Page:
Lately, there’s been quite a bit of constructive argument and confusion floating around the crime-writing community about thermal imaging and it’s use in law enforcement. Some have posted comments and questions regarding the legality of thermal imaging devices, such as FLIR (Forward Looking Infrared ). Others have asked how thermal imaging works. Well, there’s no better way to learn about something than to see it in action, so here we go.
First of all, what is thermal imaging, and what is it’s role in police work?
MacMillan Dictionary offers a decent, yet quite simple definition of thermal imaging – the system by which special equipment is able to record the heat that people or buildings produce, used especially by the police and the armed forces.
FLIR is a brand name (FLIR Systems) of thermal images devices. The name is sometimes used synonymously with all thermal devices, but that’s not correct. However, we’ll be discussing FLIR in this blog because it is a popular unit used by law enforcement and the military.
Night vision and thermal imaging are NOT the same. Night vision devices (the devices that illuminate the surroundings in that eerie green color) must have some degree of light in order to operate. The devices gather and then enhance and amplify the light source, which allows the user to see things more clearly. They will not function in total darkness.
Thermal imagers, such as FLIR, actually see heat (humans, animals, cars engines, ducting in homes, etc.) from miles away. FLIR does not need any light in order to “see” its target.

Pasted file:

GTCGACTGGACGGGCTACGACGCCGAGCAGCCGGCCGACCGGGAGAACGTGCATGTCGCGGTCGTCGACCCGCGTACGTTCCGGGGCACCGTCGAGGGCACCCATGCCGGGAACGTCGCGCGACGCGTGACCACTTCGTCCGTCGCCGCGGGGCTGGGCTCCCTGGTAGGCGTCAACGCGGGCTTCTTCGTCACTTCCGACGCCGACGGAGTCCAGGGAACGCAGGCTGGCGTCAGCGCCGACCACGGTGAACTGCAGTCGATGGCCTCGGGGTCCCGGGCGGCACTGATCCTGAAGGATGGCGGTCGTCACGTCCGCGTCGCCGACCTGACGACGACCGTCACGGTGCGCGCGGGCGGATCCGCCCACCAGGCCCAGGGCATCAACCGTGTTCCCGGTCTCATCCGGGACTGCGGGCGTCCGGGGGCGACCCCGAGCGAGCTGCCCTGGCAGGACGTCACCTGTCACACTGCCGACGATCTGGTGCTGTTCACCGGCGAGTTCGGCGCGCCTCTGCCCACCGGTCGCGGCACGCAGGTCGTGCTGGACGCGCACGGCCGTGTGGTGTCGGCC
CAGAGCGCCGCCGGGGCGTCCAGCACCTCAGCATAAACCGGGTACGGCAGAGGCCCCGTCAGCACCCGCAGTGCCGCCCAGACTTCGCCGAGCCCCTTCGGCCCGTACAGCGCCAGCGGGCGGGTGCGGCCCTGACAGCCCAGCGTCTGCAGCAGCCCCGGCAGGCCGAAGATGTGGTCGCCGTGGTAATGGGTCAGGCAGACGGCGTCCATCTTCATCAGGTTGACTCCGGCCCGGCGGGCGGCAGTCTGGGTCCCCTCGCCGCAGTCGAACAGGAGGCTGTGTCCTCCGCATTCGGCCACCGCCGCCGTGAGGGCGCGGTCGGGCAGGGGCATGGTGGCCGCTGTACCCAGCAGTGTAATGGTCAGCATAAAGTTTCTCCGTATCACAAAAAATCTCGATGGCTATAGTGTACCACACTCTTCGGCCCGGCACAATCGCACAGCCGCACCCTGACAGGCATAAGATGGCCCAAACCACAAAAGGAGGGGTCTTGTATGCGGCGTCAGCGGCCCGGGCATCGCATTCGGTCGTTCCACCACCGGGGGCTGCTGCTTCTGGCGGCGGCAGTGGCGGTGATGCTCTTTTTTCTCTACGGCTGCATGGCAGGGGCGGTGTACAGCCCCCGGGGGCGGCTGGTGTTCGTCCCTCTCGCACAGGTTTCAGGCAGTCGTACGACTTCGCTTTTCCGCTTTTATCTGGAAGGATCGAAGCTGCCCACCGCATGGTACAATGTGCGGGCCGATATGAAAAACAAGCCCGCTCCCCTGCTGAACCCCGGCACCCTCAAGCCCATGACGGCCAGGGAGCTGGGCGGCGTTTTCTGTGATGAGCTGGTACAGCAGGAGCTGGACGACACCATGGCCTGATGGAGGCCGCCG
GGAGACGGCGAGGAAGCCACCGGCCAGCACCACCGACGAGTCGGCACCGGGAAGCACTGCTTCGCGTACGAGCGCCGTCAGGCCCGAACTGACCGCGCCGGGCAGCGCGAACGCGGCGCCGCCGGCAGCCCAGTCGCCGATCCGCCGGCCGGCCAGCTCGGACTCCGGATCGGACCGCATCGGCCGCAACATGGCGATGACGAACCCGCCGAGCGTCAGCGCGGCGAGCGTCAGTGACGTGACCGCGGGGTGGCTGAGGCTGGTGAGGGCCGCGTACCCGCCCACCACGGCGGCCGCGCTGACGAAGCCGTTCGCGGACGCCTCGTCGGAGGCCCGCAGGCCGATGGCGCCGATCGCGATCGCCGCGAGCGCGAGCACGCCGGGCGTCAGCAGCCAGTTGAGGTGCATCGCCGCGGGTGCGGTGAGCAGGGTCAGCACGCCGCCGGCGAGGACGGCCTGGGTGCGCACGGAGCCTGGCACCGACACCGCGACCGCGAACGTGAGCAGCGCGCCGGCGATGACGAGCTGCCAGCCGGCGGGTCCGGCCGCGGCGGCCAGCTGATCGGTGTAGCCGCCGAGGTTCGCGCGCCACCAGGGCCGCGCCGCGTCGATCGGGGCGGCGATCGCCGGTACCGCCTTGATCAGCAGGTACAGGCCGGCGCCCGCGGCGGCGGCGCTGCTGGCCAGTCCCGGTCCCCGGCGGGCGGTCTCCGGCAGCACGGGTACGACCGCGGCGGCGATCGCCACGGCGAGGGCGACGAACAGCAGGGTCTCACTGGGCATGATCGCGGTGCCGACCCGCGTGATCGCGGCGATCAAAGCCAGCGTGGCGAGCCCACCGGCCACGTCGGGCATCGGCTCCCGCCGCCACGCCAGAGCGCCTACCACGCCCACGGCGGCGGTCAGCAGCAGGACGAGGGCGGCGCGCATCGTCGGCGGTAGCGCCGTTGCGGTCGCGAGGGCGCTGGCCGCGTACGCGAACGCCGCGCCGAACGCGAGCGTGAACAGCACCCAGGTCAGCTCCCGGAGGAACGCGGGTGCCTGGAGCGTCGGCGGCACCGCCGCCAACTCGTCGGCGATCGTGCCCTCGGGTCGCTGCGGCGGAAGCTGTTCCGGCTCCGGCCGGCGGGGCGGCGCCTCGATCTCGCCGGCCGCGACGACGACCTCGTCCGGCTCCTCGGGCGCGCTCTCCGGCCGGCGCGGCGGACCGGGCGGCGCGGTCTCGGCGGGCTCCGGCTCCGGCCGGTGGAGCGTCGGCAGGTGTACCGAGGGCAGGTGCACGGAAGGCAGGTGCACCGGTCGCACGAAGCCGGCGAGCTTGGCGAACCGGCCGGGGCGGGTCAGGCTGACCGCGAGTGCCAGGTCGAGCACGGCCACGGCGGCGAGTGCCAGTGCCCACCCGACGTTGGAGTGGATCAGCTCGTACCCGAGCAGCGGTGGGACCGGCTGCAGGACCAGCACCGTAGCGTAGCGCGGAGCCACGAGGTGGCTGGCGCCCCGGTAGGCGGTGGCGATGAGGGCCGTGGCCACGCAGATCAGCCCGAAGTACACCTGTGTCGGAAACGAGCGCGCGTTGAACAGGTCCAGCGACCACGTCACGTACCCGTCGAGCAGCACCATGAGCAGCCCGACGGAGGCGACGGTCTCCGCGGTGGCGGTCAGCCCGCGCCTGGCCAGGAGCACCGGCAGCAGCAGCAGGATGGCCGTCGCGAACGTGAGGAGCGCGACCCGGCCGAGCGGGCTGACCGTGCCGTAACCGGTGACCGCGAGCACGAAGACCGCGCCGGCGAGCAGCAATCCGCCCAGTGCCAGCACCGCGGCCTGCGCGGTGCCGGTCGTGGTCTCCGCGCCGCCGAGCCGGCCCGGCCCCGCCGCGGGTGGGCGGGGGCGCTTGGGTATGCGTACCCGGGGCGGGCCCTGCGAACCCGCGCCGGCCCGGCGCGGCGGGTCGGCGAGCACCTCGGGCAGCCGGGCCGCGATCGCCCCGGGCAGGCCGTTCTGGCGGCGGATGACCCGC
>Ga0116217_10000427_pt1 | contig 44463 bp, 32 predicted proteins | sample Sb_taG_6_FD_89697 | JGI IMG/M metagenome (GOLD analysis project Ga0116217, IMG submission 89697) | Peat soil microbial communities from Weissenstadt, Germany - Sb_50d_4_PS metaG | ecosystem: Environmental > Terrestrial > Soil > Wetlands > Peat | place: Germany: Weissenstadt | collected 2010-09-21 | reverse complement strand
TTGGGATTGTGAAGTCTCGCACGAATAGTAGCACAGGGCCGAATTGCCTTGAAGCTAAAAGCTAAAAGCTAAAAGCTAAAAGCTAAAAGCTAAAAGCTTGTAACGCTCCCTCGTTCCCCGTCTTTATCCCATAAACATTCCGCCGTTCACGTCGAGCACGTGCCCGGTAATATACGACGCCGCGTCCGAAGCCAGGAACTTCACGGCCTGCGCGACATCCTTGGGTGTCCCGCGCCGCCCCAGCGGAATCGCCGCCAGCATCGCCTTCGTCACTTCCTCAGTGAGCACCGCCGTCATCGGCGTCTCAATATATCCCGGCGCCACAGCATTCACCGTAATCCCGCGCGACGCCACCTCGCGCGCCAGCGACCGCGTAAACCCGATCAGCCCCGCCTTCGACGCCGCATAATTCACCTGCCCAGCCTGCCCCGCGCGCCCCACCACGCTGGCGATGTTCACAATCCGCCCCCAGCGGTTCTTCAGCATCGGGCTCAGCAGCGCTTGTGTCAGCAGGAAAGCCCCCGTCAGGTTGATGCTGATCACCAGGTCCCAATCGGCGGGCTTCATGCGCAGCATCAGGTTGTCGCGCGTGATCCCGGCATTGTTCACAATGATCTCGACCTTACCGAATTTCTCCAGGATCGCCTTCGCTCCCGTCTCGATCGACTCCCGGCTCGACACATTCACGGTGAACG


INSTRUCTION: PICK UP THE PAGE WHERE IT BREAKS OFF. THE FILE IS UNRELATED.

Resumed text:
There are a variety of uses for FLIR, such as volcano monitoring, tracking people and animals, and even detecting energy loss in buildings (FLIR sees the escaping heat). FLIR units have been designed for use in automobiles for the purpose of detecting deer,and other wildlife that may cross the highway in the nighttime (above image).
Here’s a short video showing the basics of a thermal imager.
This video is an actual police video showing air support using FLIR to track an armed suspect. WARNING – This video ends in the suspect’s suicide. The images are all in black and white (FLIR), but it is what it is. Notice how FLIR displays the “after effects” long after the incident has terminated. Also, pay attention to the audio of the dispatcher relaying information from the helicopter crew to the officers on the ground. Dispatchers play a huge role in police work and officer safety.
Here is a video presented by a man who’s attempting to instruct indoor marijuana growers on how to effectively beat FLIR technology, which (he thinks) prevents the detection of the heat emitted from grow lamps. I hate to be the bearer of bad news for this gentleman, but law enforcement officers have numerous other methods of grow room detection available to them. FLIR is just one of many.
I included the video above as an introduction to the last question we’ll address – the legality of FLIR.
The police may NOT use FLIR and other thermal imagers for “fishing expeditions” into private dwellings (See, the man in the marijuana video is wasting his breath. If police are using FLIR on your home they’ve already established PC. They know what you’re doing, and they’re coming for you, dummy!).
After establishing probable cause officers may obtain a search warrant for the use of FLIR devices. A search warrant is not needed to use FLIR in public places.
I don’t normally rely on Wikipedia for this blog, but this is accurate:
Kyllo v. United States, 533 U.S. 27 (2001), held that the use of a thermal imaging device from a public vantage point to monitor the radiation of heat from a person’s home was a “search” within the meaning of the Fourth Amendment, and thus required a warrant. Because the police in this case did not have a warrant, the Court reversed Kyllo’s conviction for growing marijuana.